The second reason is that not every film holder is created equal; in the worst possible case you will have not only film flatness issues that will rob the sharpness you seek, but the film will also move a tiny bit during the exposure sliding toward the bottom of the film holder!
Lastly, using a large format camera in the field is not the same of using it in a studio: even in a moderate wind the bellows will act like a sail, robbing you once again of the the sharpest results. That said, if you can overcome these factors the quality is stellar, no doubts.
So let’s cut to the chase: here is the revised table.
Maximum print sizes for near perfect results and scan ppi needed
|Film format||Print size||FEM**||Megapixels***|
|Slide film (Fujichrome Velvia for the highest possible resolution)|
[5000 / 6200ppi scans]*
|35mm||19x27in / 50x70cm||33FEM||11Mp|
|4.5×6||33x47in / 85x120cm||91FEM||30Mp|
|6×6||47x27in / 120x120cm||121FEM||40Mp|
|6×9||47x70in / 120x180cm||178FEM||59Mp|
|4×5″||78x98in / 200x250cm||500FEM||166Mp|
|Kodak Ektar (high-res negative color film) or classic b/w film|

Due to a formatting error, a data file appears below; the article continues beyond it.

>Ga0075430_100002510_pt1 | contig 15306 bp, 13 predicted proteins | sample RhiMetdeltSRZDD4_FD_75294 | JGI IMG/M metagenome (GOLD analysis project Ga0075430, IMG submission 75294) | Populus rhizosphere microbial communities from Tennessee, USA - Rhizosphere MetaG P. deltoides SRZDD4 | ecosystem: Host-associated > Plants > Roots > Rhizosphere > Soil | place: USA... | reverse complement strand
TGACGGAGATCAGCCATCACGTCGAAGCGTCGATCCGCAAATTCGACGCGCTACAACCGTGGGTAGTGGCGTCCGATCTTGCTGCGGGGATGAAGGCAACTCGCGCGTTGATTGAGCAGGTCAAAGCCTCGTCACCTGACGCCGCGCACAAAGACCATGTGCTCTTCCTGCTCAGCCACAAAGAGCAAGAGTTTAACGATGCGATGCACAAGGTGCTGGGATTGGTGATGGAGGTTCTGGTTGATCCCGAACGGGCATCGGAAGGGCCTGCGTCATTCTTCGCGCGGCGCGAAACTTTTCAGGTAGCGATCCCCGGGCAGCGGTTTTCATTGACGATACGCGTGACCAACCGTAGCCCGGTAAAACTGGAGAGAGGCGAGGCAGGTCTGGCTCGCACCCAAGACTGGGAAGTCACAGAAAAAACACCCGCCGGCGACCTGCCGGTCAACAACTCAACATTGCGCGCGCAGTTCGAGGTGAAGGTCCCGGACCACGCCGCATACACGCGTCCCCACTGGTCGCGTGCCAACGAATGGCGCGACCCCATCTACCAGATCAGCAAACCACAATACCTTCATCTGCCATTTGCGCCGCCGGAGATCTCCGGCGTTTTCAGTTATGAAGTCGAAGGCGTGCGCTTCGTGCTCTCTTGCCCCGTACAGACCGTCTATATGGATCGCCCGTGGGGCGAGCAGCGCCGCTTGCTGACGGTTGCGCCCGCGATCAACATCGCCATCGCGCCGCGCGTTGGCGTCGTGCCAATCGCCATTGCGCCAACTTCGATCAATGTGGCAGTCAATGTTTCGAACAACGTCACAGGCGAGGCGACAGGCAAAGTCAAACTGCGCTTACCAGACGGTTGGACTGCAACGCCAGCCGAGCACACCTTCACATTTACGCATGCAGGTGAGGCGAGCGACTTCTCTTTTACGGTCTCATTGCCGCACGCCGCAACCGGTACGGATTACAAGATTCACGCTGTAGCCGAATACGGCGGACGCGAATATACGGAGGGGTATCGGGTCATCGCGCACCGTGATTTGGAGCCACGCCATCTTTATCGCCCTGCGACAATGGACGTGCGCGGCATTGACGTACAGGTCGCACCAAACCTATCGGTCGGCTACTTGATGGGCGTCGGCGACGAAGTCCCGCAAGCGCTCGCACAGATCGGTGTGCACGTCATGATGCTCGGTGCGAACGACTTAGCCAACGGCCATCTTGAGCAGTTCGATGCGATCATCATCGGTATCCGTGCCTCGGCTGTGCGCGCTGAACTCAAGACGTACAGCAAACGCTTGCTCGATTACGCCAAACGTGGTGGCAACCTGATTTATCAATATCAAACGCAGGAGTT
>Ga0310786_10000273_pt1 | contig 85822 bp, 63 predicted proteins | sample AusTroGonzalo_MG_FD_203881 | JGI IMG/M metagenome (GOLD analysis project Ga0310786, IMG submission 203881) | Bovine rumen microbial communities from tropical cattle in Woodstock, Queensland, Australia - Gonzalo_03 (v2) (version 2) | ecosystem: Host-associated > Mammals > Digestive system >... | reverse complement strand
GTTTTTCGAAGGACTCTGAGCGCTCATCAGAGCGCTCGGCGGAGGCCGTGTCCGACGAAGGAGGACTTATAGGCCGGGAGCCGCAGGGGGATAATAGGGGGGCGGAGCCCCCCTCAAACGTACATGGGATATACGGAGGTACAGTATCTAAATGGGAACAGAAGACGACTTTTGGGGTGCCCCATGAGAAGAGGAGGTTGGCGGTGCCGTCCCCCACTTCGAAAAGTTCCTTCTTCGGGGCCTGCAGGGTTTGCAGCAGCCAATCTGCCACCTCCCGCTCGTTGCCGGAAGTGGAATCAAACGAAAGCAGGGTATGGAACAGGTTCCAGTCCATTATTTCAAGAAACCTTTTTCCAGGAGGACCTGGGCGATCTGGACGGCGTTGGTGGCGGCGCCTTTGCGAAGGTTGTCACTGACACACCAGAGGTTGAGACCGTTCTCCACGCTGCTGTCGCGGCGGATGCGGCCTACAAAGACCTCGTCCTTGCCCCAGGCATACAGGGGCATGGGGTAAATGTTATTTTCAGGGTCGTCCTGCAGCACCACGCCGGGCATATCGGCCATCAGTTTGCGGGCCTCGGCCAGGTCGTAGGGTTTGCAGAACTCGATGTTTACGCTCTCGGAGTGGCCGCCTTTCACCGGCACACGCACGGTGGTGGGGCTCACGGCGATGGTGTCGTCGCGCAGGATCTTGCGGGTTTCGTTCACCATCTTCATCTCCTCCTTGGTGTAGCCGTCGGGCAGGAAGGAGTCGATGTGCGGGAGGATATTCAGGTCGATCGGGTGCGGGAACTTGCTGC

[3200 / 5500ppi scans]*
|35mm||11x15in / 30x40cm||14FEM||5Mp|
|4.5×6||23x31in / 60x80cm||37FEM||12Mp|
|6×6||31x31in / 80x80cm||50FEM||16Mp|
|6x9cm||29x39in / 75x100cm||73FEM||24Mp|
|4×5″||53x67in / 135x170cm||205FEM||68Mp|
|Adox CMS 20 & Rollei ATP1.1 negative b/w films****|
[4350 / 8000ppi scans]*
|35mm||15x23in / 40x60cm||25FEM||8Mp|
|4.5×6||29x39in / 75x100cm||69FEM||23Mp|
|6×6||39x39in / 100x100cm||92FEM||30Mp|
|6x9cm||39x59in / 100x150cm||135FEM||45Mp|
|4×5″||70x90in / 180x230cm||378FEM||126Mp|
*Scan resolutions given, respectively, for a 240 and 300dpi print without interpolation. The amount of detail will NOT go up using the higher value, meaning that with a scan sufficient for a 240dpi print all the detail on film has been actually already resolved. Stepping up the scanning resolution makes for a sharper-looking print and serve the purpose of over-sampling the film to overcome the MTF resolving limits of the lens-camera / lens-scanner combination used. **Film Equivalent Megapixels: based on my own tests, experience and taste, the actual value – in terms of megapixels – of a piece of film is more or less corresponding to a digital sensor of 1/3 the resolution. This happens because of the difference in acutance at the pixel / grain clump level that in the case of film is really low, and conversely extremely high with a CCD or CMOS based device. ***Resolution of a scanned piece of film converted in “classical” digital megapixels ****These two films sport an acetate base – literally a dust magnet – and a limited tonal scale; in many regards they behave like a black and white slide film, and for the best results need to be developed in their specific developer.